Thursday, August 14, 2008

Ringgit Depreciation, an over-reaction?

Just a little bit of Ringgit depreciation cause many to react. Analysts make comments as if Ringgit is going to continue to depreciate against US $ with no U-turn. Now they are calling those with exposure to US $ revenue to be atractive and those with US $ cost exposure to be unfavorable.

One needs to clear their minds not to over react to news on the newspaper. These guys will make comments to create volatility to prop up trading fees or have no idea of what they are talking about. Intellignet but lack of insight. I believe US $ rally is a bear market rally, most have just started to reduce exposure of Euros and probably shifting a bit back to US $. The rests are just noise, some of commodities like gold and Asian currencies get into sympathy selling. The market is trying to find a new balance. I still believe Ringgit worth RM 2.90 to 1 USD despite of confidence is wobbling. Bank Negara spent a few billions to facilitate the foreign funds retreat in an orderly manners. Long term trend of Ringgit is UP unless our government is stupid enough to run big budget deficits. By the end of the day, it is the rule of relativity wins -- I believe Asia will suffer the least damage from the slowdown.

(13 Aug TheEdgeDaily)The local currency continued its downward trend for an eighth straight day yesterday, hitting the year’s low at 3.3350 to the US dollar. It closed at 3.3250 to the greenback as at 5pm, against 3.3160 on Monday.

The ringgit’s weak performance has largely been attributed to the US dollar’s gains against major currencies. Analysts also expected slower exports to result in further declines in the ringgit.

Speaking to The Edge Financial Daily, Aseambankers Malaysia Bhd head of research, Vincent Khoo, said the weakened ringgit would be favourable towards plantation companies, such as Sime Darby Bhd, which had seen a downtrend in crude palm oil prices.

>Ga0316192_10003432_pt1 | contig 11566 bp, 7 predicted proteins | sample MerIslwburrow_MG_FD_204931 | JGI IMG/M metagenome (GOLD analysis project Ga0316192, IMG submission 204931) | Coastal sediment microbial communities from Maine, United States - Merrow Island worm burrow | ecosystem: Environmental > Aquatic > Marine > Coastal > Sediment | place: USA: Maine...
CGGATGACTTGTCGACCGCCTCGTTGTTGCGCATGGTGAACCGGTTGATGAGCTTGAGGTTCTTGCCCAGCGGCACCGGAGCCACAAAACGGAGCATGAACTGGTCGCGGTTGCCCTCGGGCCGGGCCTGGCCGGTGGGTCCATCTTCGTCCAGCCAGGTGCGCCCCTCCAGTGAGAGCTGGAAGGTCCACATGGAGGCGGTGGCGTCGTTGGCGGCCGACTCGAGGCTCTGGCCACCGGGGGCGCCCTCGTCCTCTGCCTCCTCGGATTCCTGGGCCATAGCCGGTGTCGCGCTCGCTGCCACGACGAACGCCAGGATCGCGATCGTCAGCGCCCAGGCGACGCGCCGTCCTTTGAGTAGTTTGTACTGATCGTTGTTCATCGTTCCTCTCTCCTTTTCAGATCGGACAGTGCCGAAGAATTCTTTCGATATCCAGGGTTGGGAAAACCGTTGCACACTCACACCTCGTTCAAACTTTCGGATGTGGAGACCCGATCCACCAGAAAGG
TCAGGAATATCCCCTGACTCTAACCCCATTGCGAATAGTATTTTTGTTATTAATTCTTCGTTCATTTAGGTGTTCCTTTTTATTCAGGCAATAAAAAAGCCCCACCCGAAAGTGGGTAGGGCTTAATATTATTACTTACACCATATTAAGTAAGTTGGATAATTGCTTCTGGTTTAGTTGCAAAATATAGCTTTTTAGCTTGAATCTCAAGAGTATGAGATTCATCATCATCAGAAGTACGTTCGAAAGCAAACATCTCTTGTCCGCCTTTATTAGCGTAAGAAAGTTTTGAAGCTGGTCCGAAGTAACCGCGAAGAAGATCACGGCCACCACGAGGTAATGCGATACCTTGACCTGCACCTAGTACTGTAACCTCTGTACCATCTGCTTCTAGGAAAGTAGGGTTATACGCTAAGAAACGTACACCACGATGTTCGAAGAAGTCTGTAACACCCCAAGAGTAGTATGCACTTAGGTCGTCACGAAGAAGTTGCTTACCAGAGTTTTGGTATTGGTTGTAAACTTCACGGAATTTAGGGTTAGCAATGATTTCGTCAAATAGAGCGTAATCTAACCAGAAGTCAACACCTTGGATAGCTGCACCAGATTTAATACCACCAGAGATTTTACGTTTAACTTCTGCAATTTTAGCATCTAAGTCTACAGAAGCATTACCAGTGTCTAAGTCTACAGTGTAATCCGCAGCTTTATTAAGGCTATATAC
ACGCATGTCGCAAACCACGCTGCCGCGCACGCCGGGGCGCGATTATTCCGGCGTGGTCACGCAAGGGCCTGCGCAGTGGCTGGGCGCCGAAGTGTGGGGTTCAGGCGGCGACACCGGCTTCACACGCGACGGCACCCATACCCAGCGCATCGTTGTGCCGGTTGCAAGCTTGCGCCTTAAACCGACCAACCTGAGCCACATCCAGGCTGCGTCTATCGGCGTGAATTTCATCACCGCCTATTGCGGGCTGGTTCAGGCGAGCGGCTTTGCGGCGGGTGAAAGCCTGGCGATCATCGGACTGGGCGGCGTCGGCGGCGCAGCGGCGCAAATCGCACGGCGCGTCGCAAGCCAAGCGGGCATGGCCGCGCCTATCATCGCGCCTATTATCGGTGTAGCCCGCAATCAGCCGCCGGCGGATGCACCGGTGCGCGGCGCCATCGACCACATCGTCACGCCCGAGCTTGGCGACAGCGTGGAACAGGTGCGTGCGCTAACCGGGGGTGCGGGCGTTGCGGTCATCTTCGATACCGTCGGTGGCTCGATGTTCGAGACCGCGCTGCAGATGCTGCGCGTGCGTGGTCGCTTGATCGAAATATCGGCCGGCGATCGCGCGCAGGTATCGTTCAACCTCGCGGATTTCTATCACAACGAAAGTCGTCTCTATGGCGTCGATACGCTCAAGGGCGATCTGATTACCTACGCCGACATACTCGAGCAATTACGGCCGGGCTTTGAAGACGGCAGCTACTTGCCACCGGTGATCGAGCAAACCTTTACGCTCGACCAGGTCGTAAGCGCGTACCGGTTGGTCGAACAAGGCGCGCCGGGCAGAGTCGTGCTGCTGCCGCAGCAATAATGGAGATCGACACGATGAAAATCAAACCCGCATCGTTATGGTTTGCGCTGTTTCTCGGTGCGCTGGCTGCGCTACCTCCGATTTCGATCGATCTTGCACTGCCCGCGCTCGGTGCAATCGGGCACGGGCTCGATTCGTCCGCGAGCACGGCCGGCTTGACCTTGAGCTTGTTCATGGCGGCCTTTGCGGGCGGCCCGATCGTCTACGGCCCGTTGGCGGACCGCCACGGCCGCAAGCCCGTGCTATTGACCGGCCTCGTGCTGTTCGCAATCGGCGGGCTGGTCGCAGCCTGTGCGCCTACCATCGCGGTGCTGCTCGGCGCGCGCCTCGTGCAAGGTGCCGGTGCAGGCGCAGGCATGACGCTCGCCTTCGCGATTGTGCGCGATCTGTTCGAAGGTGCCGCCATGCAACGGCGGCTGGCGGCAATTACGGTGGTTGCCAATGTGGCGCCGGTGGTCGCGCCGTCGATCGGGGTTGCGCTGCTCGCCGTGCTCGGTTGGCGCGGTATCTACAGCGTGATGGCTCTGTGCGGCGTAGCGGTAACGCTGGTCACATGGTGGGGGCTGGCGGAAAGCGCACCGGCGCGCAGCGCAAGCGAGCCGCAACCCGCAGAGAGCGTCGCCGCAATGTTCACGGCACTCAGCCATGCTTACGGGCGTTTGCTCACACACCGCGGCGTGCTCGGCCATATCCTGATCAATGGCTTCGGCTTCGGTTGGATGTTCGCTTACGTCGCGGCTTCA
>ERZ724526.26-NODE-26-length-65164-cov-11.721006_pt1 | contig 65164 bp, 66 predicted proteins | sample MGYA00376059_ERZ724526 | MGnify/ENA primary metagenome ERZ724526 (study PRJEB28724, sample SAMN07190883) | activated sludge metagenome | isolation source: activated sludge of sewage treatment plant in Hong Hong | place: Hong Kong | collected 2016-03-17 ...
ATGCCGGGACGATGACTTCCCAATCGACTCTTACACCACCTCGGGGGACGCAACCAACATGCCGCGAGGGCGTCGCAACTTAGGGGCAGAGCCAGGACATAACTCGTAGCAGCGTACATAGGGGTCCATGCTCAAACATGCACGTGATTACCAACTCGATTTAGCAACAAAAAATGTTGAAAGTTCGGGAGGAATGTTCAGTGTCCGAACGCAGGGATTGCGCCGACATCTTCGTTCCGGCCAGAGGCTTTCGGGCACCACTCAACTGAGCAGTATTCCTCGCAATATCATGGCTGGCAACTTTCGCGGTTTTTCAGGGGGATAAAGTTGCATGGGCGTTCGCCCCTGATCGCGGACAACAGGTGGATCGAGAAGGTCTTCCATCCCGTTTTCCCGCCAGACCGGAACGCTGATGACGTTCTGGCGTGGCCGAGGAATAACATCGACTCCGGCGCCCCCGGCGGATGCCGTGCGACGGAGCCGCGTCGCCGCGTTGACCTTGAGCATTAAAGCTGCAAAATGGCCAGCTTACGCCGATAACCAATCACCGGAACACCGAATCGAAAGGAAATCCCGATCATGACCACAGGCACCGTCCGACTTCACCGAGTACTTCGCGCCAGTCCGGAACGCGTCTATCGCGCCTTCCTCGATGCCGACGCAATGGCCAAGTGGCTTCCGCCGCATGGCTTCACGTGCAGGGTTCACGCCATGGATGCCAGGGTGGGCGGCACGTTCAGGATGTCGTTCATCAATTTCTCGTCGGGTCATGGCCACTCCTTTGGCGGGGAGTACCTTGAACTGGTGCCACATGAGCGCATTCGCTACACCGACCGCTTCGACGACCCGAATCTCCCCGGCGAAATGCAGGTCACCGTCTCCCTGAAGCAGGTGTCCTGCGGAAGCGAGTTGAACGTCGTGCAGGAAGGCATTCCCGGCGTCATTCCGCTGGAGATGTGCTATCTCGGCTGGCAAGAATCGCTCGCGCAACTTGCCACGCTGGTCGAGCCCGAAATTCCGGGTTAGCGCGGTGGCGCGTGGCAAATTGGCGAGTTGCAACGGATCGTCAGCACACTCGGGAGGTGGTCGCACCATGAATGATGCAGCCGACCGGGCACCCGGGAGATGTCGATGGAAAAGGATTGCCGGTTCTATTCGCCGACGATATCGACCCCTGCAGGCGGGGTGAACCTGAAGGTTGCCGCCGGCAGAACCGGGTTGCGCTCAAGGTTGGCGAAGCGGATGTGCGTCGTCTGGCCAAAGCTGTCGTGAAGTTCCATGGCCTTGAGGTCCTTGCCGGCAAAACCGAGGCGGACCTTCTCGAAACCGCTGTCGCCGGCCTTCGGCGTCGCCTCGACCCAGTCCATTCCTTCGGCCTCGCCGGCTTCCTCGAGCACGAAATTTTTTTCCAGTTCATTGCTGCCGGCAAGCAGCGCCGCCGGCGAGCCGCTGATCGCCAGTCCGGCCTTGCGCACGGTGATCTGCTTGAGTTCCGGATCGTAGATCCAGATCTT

Other beneficiaries of the ringgit decline included companies with exposure overseas, especially those in the oil and gas sector, Khoo said. “A counter that comes to mind is KNM Group Bhd which has businesses contracted in US dollars,” he said.

He added the current environment could warrant a review of the research house’s outlook for the ringgit which was originally expected to significantly appreciate against the US dollar.

Jupiter Securities Sdn Bhd head of research, Pong Teng Siew, also said the fall of the ringgit would be an advantage to exporters and plantation companies, although the benefits would not be very clear-cut due to the current inflation spell.

“At a basic level, exporters would benefit from the ringgit decline but not by very much as margins are already thin due to inflation,” Pong said. “Even if goods (sold) are cheaper, overseas demand is lower as a result of a slowdown in the European Union, China, and the US. So, the weaker ringgit may not help improve volume significantly.”

He said the setback in the local currency would, however, paint a slightly better picture for the palm oil sector as it helped to stabilise the declining price of the commodity.

On the outlook for the ringgit, Pong said its decline could last for the most of the current quarter, with its value expected to weaken further to around 3.40 to the US dollar.

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